In Their Heads

By Anthony Pucik

On Friday Oct. 24, the New Jersey Devils lost to the Dallas Stars in a shootout at home. It was the Devils’ 18th straight shootout loss.

The Devils were 0-13 last season in the shootout and haven’t won since March 10, 2013 versus the Winnipeg Jets. This is starting to worry New Jersey and their fans.

This is no longer a matter of a few players struggling. Last season, the Devils’ shooters were 4-45 in the shootout, which was the worst percentage (8.9 percent) in the league. New Jersey in general had a rough time scoring last year, so it was understandable that they did not have the greatest record in shootouts, but to not win even one out of 13 is a problem.

Early on this year, the Devils have found the back of the net more often, which in theory should give them a better chance of winning in the shootout because their scoring improved. However, newly acquired forward Mike Cammalleri, who has been great for New Jersey thus far this season, was also unable to score in the shootout against Dallas.

The blame can’t be placed on New Jersey’s goaltenders either. Former goalie Martin Brodeur and current net minder Cory Schneider are two solid goaltenders who did fairly well in shootouts, but eventually got bested by opposing players’ great moves because the Devils were simply unable to put the puck in the net.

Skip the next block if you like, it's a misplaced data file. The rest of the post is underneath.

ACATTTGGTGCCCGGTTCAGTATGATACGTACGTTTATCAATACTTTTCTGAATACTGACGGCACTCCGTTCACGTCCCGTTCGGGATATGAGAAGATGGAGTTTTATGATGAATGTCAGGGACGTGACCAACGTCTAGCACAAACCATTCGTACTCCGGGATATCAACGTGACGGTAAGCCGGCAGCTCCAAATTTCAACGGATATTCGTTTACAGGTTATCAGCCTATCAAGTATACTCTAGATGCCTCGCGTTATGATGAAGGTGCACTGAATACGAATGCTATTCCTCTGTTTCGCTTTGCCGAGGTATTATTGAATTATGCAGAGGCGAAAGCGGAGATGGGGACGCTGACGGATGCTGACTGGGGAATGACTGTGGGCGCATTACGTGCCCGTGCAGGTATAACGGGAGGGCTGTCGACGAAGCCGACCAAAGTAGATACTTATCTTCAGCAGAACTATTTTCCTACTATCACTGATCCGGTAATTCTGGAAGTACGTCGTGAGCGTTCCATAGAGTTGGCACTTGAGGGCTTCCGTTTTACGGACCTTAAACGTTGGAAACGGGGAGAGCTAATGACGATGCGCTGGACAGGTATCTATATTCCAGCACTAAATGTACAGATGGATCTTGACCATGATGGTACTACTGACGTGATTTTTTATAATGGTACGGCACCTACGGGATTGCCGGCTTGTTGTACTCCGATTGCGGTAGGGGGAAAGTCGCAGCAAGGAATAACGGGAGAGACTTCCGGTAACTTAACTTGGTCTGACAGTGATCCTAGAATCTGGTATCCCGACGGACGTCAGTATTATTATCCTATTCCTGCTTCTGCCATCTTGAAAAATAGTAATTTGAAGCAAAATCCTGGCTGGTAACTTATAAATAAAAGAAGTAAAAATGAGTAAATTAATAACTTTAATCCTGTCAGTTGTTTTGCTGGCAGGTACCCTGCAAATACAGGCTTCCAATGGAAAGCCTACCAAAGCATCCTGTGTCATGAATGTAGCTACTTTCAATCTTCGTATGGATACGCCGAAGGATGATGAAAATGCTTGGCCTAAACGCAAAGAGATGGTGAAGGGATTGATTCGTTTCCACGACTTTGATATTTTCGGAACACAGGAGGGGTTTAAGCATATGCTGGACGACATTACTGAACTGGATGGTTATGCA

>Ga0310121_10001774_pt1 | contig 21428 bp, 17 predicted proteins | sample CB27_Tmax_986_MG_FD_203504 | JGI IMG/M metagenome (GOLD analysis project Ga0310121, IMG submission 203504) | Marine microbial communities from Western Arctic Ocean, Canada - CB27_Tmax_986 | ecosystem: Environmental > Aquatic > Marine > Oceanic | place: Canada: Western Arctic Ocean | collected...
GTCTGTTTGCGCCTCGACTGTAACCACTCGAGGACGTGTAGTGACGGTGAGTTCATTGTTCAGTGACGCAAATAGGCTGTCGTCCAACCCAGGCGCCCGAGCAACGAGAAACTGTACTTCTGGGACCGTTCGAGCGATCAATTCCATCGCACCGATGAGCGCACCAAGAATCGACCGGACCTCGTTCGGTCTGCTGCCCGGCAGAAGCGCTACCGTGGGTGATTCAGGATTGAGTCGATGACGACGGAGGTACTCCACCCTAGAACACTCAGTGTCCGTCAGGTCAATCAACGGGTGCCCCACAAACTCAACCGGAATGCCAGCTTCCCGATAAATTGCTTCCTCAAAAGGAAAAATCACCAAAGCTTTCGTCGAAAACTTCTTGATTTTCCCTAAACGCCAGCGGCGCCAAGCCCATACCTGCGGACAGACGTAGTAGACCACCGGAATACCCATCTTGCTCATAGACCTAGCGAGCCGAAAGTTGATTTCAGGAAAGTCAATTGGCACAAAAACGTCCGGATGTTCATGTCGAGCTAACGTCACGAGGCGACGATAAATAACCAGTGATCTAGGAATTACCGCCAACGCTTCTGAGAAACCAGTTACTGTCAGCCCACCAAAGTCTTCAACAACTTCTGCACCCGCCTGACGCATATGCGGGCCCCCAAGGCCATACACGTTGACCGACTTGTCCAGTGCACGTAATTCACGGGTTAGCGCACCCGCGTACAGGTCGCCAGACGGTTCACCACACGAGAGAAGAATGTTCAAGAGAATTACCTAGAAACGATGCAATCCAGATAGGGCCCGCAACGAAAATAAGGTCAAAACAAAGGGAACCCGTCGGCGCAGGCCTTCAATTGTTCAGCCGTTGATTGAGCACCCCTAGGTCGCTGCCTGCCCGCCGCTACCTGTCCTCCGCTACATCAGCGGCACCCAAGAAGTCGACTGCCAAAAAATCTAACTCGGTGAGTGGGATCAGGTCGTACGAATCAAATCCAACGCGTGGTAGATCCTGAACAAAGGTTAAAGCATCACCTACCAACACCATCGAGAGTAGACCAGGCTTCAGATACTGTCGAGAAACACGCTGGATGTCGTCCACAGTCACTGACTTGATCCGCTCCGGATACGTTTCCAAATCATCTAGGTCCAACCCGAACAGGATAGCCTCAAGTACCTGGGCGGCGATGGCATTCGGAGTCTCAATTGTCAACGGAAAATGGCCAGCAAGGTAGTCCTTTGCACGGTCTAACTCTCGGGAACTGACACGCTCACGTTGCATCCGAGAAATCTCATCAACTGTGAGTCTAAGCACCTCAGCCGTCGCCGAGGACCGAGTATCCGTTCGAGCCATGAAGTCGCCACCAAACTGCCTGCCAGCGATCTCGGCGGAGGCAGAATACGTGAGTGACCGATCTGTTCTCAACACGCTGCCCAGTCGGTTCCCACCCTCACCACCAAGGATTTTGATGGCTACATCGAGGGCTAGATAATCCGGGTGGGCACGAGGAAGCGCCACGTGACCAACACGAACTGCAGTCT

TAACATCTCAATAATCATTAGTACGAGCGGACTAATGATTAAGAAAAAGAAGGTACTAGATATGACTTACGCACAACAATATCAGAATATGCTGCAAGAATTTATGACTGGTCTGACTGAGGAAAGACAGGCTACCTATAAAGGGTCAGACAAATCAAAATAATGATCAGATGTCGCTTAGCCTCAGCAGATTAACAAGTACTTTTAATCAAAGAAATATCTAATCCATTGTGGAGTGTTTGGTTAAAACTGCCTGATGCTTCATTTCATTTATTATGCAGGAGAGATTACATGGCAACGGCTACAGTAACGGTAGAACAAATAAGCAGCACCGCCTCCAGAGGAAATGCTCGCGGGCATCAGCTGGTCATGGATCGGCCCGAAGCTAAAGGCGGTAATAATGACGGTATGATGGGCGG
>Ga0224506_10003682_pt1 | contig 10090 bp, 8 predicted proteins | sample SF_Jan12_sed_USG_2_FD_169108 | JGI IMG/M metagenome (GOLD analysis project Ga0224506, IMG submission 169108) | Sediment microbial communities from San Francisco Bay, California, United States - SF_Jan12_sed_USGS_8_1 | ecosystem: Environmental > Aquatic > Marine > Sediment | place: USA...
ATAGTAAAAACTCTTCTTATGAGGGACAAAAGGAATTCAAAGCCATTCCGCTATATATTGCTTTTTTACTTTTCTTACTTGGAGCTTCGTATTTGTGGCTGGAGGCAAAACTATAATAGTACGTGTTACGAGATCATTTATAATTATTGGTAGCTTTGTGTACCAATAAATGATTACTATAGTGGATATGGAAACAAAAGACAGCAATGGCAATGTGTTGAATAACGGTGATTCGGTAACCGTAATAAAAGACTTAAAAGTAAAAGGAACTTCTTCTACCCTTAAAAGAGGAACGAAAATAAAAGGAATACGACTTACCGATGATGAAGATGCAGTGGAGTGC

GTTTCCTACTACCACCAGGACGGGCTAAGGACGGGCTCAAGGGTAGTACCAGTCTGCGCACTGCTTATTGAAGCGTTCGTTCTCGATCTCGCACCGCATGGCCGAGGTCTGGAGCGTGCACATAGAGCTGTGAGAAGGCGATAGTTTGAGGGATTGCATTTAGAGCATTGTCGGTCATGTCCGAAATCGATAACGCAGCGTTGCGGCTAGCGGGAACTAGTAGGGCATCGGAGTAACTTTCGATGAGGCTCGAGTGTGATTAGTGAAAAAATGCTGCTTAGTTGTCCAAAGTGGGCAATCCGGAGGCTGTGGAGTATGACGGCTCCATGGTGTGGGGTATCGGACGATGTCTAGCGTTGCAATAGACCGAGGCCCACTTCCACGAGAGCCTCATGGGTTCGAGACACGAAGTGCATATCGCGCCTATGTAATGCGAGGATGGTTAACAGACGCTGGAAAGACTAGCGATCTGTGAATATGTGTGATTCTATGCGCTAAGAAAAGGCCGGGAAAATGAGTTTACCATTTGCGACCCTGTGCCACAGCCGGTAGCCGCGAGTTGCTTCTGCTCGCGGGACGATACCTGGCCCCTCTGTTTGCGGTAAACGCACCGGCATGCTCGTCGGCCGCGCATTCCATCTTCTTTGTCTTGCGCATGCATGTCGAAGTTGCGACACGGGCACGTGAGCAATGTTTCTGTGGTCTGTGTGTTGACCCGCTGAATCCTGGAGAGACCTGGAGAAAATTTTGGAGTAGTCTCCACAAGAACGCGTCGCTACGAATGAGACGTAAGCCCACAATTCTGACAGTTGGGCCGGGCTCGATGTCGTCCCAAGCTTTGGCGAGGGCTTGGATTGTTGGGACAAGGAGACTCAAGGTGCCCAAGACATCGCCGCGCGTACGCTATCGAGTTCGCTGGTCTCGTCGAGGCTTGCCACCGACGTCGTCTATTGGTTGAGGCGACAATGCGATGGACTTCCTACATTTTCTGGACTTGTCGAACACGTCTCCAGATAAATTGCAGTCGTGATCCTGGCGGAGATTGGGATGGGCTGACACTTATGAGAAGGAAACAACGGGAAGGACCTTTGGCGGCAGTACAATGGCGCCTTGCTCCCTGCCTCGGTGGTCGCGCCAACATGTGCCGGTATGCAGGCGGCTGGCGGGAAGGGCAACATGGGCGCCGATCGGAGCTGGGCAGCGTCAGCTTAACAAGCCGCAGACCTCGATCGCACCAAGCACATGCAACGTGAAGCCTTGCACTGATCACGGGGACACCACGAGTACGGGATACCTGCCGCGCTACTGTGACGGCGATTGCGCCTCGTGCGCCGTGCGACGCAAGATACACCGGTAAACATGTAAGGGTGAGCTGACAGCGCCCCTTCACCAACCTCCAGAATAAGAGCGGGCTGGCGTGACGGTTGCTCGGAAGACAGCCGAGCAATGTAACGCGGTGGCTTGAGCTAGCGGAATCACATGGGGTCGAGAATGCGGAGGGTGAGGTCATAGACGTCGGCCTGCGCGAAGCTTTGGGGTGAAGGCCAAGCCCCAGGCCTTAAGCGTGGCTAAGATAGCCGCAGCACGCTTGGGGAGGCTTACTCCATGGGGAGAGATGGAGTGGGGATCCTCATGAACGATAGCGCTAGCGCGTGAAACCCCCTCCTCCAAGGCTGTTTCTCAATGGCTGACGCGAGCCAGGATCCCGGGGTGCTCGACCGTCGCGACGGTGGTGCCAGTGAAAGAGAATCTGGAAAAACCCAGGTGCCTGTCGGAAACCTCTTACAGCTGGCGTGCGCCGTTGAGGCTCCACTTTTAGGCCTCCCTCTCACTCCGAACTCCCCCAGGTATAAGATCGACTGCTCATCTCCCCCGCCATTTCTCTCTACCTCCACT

The talent is there, but the Devils aren’t winning. So if the shooters aren’t the problem and the goalies aren’t the problem, what is?

It isn’t a lack of talent. It’s a lack of confidence. Whether the Devils want to admit it or not, their 18 straight losses in the shootout are in the back of their mind whenever overtime ends.

Take their latest loss to the Stars, for example. When Jaromir Jagr and Cammalleri took their shots for New Jersey, they looked as if they needed to take the perfect shot otherwise they wouldn’t score, as opposed to trying to make Dallas goalie Kari Lehtonen get out of position and give themselves an open net to shoot on. They rushed and as a result, they both missed their chance to score.

On the other side, Cory Schneider was beat by two nice moves, but probably could’ve stopped Jamie Benn’s if he wasn’t so quick to make a move in order to “save” the Devils from dropping to 0-18 in the shootout.

Apparently, the Devils preseason shootout victory wasn’t enough. They need a regular season shootout win within their next two or three opportunities, because if they drop points like they did last season it could cost them a playoff spot again.


Anthony Pucik is the Assistant Sports Editor for The Fordham Ram.